Innovator Insights: GumGum CGO Ben Plomion Makes The Case For ‘Brand Suitability’ Over Brand Safety

Marketers are understandably protective of how their brand’s image and reputation is perceived, which includes where their ads appear, but Ben Plomion, chief growth officer at Santa Monica, Calif.-based GumGum, has noticed a trend amid COVID-19 where the notion of “safety” might be getting misconstrued. 

Marketers are understandably protective of how their brand’s image and reputation is perceived, which includes where their ads appear, but Ben Plomion has noticed a trend amid COVID-19 where the notion of “safety” might be getting misconstrued. 

As the chief growth officer at Santa Monica, Calif.-based GumGum, Plomion is responsible for helping the firm’s customers transcend the limits of behavioral and audience targeting in digital advertising, particularly as the demise of the third-party cookie draws near. 

Instead, GumGum offers contextual intelligence technology that combines natural language processing and computer vision to  analyze the content of a page ensuring ads are placed in brand safe and suitable environments, all while not using an ounce of personal data.  

The increasingly complex regulatory landscape has already provided a good use case for contextual intelligence, but according to Plomion, the pandemic has offered another. 

“In the early days of March 2020, we saw an enormous rise in digital content and streaming and activity with publishers, but we also noticed that brands became very worried about certain types of content,” Plomion told Brand Innovators.

Beyond not wanting to be positioned against news about the rapidly-spreading Coronavirus, for instance, brands were also cautious about having their ads run with stories about social unrest, Plomion added. 

The Contextual Vs. Behavioral Difference, Explained

For years advertisers have relied on keyword blocking techniques to ensure ads don't appear next to unsavory content. However, this binary approach causes advertisers to miss ideal opportunities because the technology can't understand the context in which that word is being used. For instance, the word "mask" could be associated with negative COVID content but it could also be used in an article about people donating masks to help healthcare workers or an article about the top beauty face masks. 

“The content that gets classified as ‘unsafe’ needs to be reframed in a new lens,” he said. “To be clear, we realized as we used our technology to scan for COVID-19 content, the majority of the content was perfectly safe.”

In place of brand safety — which he called an out-of-date concept — Plomion said marketers should start thinking about how technology can help them ensure an ad environment aligns with their “brand suitability” instead.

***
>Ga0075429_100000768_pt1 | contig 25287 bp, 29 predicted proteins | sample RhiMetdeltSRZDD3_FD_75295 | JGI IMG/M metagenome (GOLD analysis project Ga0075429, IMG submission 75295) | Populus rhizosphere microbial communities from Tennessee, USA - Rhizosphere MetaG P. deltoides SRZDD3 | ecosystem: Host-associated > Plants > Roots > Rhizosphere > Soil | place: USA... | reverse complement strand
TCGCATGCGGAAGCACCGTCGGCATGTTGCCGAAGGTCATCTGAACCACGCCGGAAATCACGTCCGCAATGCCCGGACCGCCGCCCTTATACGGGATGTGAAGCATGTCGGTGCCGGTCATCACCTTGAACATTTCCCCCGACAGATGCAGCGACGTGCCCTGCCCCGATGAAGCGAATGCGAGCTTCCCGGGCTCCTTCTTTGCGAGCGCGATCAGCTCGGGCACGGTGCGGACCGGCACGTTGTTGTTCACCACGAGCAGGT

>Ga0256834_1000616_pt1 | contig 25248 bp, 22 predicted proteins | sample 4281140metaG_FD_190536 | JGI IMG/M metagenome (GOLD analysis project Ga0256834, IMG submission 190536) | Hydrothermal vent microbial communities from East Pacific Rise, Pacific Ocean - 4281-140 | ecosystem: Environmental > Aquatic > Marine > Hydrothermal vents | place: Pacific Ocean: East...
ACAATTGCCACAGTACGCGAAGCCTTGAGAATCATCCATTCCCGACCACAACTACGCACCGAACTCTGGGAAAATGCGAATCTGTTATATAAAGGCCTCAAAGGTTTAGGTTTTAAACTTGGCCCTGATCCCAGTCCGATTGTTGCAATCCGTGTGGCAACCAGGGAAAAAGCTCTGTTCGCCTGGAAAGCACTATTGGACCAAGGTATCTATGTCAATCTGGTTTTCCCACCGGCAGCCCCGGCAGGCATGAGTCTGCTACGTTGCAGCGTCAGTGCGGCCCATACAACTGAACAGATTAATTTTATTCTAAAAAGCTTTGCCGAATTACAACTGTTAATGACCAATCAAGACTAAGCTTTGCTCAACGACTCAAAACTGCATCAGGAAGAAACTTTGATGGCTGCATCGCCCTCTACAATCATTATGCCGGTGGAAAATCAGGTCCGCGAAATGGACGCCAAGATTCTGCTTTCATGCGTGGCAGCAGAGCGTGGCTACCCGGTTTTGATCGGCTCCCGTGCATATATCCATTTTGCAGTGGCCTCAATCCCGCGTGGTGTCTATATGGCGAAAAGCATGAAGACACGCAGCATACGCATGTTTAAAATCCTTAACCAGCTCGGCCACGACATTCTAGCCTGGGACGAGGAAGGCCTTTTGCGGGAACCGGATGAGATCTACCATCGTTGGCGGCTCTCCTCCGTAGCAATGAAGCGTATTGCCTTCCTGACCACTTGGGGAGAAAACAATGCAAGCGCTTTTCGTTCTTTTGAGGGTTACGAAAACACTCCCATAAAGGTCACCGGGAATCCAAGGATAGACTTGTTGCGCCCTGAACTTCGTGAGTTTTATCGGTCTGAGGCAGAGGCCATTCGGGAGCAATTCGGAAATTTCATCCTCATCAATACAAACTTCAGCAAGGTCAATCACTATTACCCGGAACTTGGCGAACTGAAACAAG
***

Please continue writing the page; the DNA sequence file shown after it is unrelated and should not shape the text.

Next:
Beyond The Confines Of Keywords

Plomion admits advocating for brand suitability is quite an evolution from other roles in his career, such as a four-year stint at Chango (which was acquired by Rubicon Project) — where marketing behavioral target was his primary focus. 

“The challenge in educating the market about contextual intelligence is that the targeting 1.0 technologies have been around for a long time. But limiting yourself to keyword detection is short-sighted,” he said. “You need to develop a comprehensive understanding of a page.”

Depending on the layout of a page, for example, a publisher’s content would be rendered not only in text but images and even video. Without the ability to look at an ad environment holistically, there’s a danger that marketers don’t realize a publisher could be a good fit from a brand suitability perspective. 

“If your approach is too brand-safe, you wind up putting all your eggs in the same basket,” he explained. “You might not be able to achieve the reach that’s possible on a long-tail website or a news web site.”

The downside is similar if marketers are too loose with brand safety and allow their creative to run everywhere, Plomion added. “You wind up not getting noticed, and it might not have anything to do with your advertising,” he said.

Keeping Pace With Consumer Expectations

Companies have already invested in a number of resources to ensure brand safety and have even appointed chief brand officers in some cases. Plomion believes brand suitability is a better way to make use of those people and tools. Even as the world recovers from the pandemic, many consumer experiences will likely continue to move into digital channels, and regulation isn’t going away. 

“I think consumers get it now. They know they’re being tracked, and they’re sick and tired of having their data being collected and handled by firms to advance an advertising cause,” he said. “There are still instances where behavioral and contextual targeting will have to work together, but if we can get the industry to start thinking in terms of brand suitability, we’ll see more companies meet their advertising objectives without consumers seeing what they do as a creepy marketing tactic.”

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